It was a bit silly to advertise that opinion just now and an Assistant Governor had to come out and hose things down. Retail sales did come in at a biggish 0.6% for the month. We’re not cooking on gas but at least we are cooking again.

As we go around the world the United Kingdom (UK) is starting to struggle a little with its latest growth of only 0.3% for the quarter and Brexit looming large. Prime Minister Abe in Japan has gone from rock star status to a meagre approval rating of 29.9% in a few years. The Royal Bank of Canada bumped up rates to 0.75% from 0.5%.

So the dice are still rolling. Fortunes are rising and falling but there seems to be no basket cases anymore and there is lots of good news.

We became aware of a new expression this week. It’s been out but under the radar for a few years. It’s still worth sharing. On asking why stock markets – particularly in the US – remain strong – the new catch phrase is that it is a TINA market. Not as in Turner or Arena, but it is the acronym for ‘There Is No Alternative’. Money has to be invested somewhere when cash rates are so low.

TINA puts a safety net under markets for a while but we must be vigilant for when Tina starts singing.

So where to from her? Trump is floundering but his economy is doing well. The Australian economy seems to have stabilised. To us, it looks like a smooth ride ahead – until we see otherwise.

The current US reporting season has been unusually strong meaning that increases in earnings are supporting recent stock price strength. Can it go on? In a word, yes!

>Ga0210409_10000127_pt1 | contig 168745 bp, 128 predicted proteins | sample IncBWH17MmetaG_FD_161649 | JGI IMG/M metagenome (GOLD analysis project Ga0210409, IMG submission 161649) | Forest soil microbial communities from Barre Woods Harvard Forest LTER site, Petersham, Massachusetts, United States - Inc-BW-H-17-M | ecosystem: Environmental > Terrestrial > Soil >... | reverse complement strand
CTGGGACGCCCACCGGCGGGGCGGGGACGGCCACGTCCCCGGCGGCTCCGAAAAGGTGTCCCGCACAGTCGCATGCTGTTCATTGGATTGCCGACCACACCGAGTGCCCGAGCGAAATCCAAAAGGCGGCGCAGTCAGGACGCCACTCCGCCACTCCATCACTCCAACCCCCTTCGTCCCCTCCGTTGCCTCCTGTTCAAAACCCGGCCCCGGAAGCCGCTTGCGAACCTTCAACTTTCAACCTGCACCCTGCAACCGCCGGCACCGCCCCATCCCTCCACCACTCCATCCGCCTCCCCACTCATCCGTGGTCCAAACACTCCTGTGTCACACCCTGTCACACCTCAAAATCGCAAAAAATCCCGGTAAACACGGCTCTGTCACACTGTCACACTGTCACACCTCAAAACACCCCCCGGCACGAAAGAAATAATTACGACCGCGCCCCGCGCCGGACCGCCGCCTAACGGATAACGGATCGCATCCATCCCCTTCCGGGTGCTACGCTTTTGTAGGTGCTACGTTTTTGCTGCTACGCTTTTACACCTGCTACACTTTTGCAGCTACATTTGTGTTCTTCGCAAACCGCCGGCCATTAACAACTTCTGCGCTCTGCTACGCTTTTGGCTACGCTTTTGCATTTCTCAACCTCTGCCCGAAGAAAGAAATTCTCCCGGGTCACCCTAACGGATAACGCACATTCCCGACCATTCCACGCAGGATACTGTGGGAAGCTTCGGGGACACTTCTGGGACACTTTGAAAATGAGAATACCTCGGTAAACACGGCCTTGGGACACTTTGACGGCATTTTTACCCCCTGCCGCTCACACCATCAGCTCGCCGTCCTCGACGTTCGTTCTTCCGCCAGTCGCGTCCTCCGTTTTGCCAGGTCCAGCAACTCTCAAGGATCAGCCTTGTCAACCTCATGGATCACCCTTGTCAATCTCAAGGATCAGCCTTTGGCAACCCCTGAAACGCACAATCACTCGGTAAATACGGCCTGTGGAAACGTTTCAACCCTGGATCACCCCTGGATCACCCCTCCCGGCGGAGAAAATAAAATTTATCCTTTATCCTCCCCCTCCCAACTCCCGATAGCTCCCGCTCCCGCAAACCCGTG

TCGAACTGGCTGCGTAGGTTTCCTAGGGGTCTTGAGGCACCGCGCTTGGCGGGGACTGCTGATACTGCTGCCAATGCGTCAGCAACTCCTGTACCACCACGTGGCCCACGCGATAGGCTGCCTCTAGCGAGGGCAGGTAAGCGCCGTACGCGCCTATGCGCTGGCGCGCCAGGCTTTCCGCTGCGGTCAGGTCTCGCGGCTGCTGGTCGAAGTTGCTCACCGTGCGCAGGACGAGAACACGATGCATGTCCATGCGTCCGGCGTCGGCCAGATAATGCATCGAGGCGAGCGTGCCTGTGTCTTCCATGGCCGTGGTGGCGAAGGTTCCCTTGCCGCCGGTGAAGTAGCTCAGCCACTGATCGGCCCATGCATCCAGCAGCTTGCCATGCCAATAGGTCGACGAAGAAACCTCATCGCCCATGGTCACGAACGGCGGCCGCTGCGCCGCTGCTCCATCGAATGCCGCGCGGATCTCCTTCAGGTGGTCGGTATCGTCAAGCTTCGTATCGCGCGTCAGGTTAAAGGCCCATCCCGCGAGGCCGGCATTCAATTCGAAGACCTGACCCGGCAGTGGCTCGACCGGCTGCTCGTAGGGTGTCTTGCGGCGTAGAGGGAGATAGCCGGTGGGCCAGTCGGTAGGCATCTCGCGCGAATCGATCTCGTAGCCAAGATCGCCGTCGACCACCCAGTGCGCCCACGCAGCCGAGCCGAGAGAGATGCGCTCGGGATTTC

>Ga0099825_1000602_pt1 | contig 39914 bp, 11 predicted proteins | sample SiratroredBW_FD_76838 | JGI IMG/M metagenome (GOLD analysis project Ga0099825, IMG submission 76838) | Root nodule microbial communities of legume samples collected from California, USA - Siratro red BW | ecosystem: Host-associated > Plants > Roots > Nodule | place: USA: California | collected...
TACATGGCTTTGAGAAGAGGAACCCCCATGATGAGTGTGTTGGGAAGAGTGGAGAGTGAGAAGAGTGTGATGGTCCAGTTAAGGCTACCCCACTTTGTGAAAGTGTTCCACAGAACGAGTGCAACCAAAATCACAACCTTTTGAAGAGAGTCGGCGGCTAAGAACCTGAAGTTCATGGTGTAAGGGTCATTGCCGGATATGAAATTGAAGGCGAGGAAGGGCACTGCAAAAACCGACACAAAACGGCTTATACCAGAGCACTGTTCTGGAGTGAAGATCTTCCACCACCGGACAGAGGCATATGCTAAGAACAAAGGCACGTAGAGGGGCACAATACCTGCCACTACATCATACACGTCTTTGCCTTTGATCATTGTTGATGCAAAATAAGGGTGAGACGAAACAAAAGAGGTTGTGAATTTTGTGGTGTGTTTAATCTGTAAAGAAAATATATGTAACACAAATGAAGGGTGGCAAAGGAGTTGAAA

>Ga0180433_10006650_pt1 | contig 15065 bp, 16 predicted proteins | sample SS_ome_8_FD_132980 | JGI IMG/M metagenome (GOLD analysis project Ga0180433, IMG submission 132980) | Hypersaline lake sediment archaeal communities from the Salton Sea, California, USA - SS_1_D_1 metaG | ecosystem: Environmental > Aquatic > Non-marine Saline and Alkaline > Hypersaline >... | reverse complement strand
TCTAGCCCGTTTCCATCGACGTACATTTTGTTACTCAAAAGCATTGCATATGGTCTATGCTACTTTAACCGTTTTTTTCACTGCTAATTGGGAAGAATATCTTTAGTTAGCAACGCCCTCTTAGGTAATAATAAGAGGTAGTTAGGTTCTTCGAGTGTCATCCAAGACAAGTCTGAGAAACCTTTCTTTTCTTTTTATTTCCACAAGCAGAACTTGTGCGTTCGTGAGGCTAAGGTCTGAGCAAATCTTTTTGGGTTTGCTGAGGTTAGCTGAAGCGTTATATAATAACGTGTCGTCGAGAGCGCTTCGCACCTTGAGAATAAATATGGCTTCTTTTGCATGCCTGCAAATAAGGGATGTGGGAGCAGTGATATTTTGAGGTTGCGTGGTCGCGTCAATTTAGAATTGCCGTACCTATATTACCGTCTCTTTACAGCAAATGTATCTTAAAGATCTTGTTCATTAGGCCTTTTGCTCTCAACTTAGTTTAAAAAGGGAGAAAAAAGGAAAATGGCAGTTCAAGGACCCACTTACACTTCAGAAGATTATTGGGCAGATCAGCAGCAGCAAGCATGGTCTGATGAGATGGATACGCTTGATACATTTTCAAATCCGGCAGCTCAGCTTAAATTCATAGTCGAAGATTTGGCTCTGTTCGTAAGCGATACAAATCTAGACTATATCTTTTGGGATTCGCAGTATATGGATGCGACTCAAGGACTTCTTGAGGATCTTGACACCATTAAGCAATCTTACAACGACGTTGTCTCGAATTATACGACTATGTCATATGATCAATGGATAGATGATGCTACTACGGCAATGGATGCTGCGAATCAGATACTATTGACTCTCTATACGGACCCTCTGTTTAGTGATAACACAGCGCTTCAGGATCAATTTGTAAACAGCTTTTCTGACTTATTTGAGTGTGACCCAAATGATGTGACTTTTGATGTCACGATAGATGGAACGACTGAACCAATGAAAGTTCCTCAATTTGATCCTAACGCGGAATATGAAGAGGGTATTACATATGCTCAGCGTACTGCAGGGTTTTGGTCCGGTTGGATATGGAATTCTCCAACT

The big Tech Companies are having mixed results but they are looking strong. We should never be complacent but the second half of 2017 doesn’t look too bad at all. Perhaps we all deserve a break after the trials and tribulations of 2008 – 2015.

Asset Classes

Australian Equities

The ASX 200 was flat for the month of July. The Materials sector was the strongest on the back of some very strong commodity price movements. Healthcare took a beating at 7.5% with Utilities ( 5.3%), Telcos ( 4.3%) and Industrials ( 3.2%) not far behind. Financials (+1.2%) put in a creditable performance. A big sector rotation just took place.

Our August reporting season is just getting underway. As always, the companies’ outlook statements will be crucial for the future of our market. We have found some recent softening in broker forecasts of company earnings and dividends. At least that downgrade has resulted in our forecasts for capital gains to be only a tad under the long-run average.

Foreign Equities

The S&P 500 fared a bit better than us in July posting a solid +1.9% capital gain. The London FTSE also did well at +0.8%. Emerging Markets were particularly strong at +4.1% on the rising tide of commodity prices.

Our expectations for Wall Street are for a good finish for the year despite the strong first seven months of +10.3%.

Bonds and Interest Rates

With the “Fed” (US Federal Reserve) on hold again in July, the next chance for a hike is at the September meeting. But most forecasters are not expecting another hike this year. The odds of a rate hike by December are priced in at a little under 50%.

The Fed is widely expected to start its balance sheet repair in September. This amounts to gradually lowering the $4.5 trillion bond debt down to $2.5 trillion over a number of years. Since this policy will gradually raise long rates on its own, there is no reason for the Fed to also raise the underlying Federal Funds rate at the short end.